# Diffraction Features from (101¯4) Calcite Twins Mimicking Crystallographic Ordering

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## Abstract

**:**

_{3}) pseudomorph after ikaite (CaCO

_{3}·6H

_{2}O), from Victoria Cave (Russia) were studied using transmission electron microscopy (TEM). This paper demonstrates the occurrence of extra reflections at positions halfway between the Bragg reflections of calcite in 0kl electron diffraction patterns and the doubling of d

_{104}spacings (corresponding to 2∙3.03 Å) in high-resolution TEM images. Interestingly, these diffraction features match with the so-called carbonate c-type reflections, which are associated with Mg and Ca ordering, a phenomenon that cannot occur in pure calcite. TEM and crystallographic analysis suggests that, in fact, (10$\overline{1}$4) calcite twins and the orientation change of CO

_{3}groups across the twin interface are responsible for the extra reflections.

## 1. Introduction

_{3}·6H

_{2}O), as a result of transformation. Glendonite is commonly associated with cold paleotemperature [8,9,10]. However, issues have been raised with regard to using it as an indicator for cold temperature [11] because, in a laboratory setting, ikaite formation was reported even above 20 °C [11,12]. Ikaite rapidly disintegrates into a mush of water and recrystallizes to calcite during slight warming or pressure release, resulting in a highly porous crystal mesh [13,14,15,16]. Aragonite (unit cell parameters a = 4.9611 Å, b = 7.9672 Å, c = 5.7404 Å; space group: Pmcn) has also been observed from ikaite transformation in marine and alkaline lake environments [17,18]. Studies on the transformation of synthetic ikaite suggest that it can also transform to amorphous calcium carbonate [19] and vaterite (unit cell parameters a = 4.13 Å, b = 7.15 Å, c = 8.48 Å; space group: Pbnm) (e.g., [20]). Macroscopic calcite pseudomorphs after ikaite are traditionally called glendonite, although other names also are used [8]. According to [11], the pseudomorph replacement of ikaite by calcite occurs through a coupled dissolution–reprecipitation mechanism at the ikaite–calcite interface. Since glendonites preserved the parent phase morphology, structural relicts indicating phase transition can be expected [21]. In fact, the TEM data here reported indicated an interesting lamellar structure with the occurrence of diffraction features that are inconsistent with ordinary calcite and that could mistakenly be associated with crystallographic ordering and superstructures.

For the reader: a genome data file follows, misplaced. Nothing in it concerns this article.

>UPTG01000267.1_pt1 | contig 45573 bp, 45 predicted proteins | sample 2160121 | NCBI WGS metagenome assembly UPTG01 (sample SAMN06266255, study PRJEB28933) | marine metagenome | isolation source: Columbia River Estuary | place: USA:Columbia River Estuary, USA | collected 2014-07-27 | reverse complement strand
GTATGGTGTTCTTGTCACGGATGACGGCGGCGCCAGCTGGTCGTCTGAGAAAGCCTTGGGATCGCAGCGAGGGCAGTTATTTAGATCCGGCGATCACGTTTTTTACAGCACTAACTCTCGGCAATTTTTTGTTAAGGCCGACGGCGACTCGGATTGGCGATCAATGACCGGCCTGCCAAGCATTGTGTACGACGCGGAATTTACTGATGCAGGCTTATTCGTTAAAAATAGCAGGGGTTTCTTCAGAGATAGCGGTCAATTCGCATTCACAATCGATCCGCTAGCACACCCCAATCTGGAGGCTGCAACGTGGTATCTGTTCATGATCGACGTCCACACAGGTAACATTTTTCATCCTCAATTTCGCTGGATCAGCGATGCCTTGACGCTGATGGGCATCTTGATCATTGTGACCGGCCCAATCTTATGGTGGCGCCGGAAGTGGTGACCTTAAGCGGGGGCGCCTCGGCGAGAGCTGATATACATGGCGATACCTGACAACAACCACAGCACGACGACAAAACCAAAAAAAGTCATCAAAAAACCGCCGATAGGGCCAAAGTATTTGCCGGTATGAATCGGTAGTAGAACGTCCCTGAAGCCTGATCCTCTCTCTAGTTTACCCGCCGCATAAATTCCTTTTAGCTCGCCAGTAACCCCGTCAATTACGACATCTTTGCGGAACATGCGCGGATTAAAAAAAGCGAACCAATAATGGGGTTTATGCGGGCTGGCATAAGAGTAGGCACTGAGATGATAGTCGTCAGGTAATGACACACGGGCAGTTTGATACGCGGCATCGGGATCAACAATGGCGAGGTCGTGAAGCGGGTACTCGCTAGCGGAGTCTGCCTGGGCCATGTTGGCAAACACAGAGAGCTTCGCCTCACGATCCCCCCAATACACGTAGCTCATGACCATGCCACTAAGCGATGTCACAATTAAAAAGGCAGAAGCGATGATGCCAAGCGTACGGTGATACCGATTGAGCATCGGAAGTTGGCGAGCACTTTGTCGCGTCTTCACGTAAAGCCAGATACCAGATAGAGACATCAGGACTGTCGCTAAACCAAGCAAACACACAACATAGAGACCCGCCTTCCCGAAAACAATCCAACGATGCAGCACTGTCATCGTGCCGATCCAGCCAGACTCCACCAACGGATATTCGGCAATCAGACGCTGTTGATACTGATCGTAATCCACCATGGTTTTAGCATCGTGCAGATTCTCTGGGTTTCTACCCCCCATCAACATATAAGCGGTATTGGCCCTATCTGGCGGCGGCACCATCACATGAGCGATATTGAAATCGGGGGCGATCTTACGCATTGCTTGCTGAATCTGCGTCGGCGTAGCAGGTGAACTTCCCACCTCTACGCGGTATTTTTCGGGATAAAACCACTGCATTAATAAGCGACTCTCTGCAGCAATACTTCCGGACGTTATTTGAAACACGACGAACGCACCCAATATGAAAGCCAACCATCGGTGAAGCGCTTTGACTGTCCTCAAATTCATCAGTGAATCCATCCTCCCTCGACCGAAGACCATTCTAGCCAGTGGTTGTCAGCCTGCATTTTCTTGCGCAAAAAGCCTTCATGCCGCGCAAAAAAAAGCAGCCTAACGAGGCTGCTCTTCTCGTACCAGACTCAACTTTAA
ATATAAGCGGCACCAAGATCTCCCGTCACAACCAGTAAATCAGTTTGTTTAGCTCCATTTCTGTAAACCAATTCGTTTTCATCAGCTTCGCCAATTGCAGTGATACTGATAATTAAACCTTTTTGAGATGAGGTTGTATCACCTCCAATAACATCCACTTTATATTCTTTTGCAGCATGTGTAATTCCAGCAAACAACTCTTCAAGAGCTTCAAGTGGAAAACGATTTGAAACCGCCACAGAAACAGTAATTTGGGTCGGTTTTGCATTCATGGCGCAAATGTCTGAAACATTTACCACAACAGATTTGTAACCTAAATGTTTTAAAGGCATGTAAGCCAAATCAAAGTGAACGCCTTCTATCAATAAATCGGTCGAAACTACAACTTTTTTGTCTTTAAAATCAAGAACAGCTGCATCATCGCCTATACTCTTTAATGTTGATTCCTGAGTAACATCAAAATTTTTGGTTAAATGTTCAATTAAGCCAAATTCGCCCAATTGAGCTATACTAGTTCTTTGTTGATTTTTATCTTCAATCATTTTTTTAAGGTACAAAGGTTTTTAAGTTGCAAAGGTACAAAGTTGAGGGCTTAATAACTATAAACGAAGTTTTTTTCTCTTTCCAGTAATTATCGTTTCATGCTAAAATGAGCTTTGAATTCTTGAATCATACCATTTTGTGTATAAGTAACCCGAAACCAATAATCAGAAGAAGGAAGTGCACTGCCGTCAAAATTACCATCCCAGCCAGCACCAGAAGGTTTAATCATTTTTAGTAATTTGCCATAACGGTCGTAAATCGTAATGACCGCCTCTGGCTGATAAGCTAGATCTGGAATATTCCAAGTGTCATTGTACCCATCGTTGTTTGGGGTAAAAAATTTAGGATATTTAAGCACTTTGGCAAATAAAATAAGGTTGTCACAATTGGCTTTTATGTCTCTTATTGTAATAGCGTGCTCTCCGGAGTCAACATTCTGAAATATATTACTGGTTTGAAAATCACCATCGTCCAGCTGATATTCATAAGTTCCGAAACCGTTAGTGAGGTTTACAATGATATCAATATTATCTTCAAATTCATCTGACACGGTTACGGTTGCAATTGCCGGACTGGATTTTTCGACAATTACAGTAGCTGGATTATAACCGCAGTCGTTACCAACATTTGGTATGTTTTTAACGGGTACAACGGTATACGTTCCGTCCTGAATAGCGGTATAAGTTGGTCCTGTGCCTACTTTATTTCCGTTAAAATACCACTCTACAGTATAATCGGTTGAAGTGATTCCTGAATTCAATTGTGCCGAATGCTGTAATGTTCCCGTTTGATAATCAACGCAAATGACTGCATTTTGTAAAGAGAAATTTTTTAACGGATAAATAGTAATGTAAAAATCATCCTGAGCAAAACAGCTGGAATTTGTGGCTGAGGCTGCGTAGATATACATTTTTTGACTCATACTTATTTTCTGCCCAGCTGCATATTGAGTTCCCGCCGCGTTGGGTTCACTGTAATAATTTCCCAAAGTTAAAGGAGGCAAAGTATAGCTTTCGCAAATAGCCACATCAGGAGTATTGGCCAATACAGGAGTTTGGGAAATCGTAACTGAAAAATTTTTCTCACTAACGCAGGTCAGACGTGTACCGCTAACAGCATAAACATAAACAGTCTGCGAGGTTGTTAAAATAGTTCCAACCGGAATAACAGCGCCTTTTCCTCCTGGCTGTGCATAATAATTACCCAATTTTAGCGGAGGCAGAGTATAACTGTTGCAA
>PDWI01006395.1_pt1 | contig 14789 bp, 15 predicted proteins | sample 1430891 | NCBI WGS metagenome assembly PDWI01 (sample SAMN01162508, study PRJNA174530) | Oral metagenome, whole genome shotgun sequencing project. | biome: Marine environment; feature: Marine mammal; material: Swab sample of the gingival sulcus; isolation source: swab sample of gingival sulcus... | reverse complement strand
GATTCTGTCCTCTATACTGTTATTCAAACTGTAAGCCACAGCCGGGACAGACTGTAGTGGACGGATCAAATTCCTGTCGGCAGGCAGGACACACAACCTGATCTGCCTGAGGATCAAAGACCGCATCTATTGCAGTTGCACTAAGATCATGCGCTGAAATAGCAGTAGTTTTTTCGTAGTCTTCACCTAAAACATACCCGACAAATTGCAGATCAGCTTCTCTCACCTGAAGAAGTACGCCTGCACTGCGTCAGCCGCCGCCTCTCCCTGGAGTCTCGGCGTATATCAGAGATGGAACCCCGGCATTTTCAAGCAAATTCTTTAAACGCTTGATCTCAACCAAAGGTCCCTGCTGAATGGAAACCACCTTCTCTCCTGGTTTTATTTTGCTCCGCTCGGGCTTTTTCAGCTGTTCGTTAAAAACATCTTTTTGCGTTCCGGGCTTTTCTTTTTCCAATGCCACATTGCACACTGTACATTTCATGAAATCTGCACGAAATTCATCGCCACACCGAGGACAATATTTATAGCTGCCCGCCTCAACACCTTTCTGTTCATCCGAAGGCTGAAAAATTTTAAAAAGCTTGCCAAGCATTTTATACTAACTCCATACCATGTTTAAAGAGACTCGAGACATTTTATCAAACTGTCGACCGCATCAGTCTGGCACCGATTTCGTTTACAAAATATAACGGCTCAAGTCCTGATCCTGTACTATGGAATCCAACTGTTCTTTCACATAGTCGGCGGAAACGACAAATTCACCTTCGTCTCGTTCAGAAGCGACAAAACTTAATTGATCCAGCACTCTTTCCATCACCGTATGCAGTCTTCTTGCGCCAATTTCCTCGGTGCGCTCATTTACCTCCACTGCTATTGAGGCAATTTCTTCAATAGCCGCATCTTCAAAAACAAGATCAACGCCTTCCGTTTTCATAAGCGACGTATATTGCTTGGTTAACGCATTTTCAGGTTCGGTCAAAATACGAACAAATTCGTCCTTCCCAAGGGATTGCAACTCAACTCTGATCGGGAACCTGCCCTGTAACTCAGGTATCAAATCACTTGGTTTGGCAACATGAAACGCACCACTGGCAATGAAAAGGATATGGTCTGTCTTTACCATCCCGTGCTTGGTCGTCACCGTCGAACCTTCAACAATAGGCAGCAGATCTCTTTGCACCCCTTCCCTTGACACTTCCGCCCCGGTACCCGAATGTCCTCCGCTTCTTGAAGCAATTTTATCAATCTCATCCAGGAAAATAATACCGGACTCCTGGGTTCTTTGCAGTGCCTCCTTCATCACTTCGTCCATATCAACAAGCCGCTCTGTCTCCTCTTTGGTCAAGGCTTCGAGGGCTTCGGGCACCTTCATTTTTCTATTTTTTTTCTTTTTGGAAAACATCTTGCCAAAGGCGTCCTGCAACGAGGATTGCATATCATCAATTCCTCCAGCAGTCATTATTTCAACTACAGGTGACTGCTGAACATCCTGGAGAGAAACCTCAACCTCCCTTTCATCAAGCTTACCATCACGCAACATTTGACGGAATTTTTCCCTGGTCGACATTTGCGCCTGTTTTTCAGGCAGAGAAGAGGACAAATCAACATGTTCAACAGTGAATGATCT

_{3}triangular groups along the [0001] (Figure 1a). The orientation change of the carbonate groups implies a c glide that is revealed by systematic absences (l = 2n + 1 for 0kl reflections) in the corresponding reciprocal lattice (Figure 1b). In dolomite, (10$\overline{1}$4) Mg and Ca cation layers alternate along [0001]; as a result, the R$\overline{3}$c symmetry is reduced to R$\overline{3}$ and b-type reflections (l = 2n + 1 for 0kl reflections) occur (e.g., [22]). Although such b-type reflections do not occur in pure conventional calcite, they are present in a disordered phase of calcite (space group: R$\overline{3}$m) as a consequence of the rotational disorder of the CO

_{3}groups. This polymorph was reported at high temperature (>1260 K) and at high pCO

_{2}[23]. The reflections halfway between those of the a-type (l = 2n for the 0kl reflections) and b-type are the so-called c-type reflections (Figure 1c), which have been associated with ordering and attributed to various superstructures in Mg-bearing calcite and dolomite [22,24,25]. In contrast to these explanations, Larsson and Christy [5] showed that the c-type reflections can arise from submicron-sized calcite twins. Shen et al. [26] followed this explanation and demonstrated that multiple diffraction between the host dolomite and twinned Mg-calcite nano-lamellae could give rise to the c-type reflections in Ca-rich dolomite.

## 2. Materials and Methods

## 3. Results and Discussion

#### 3.1. c-Type Reflections and the Twin Lattice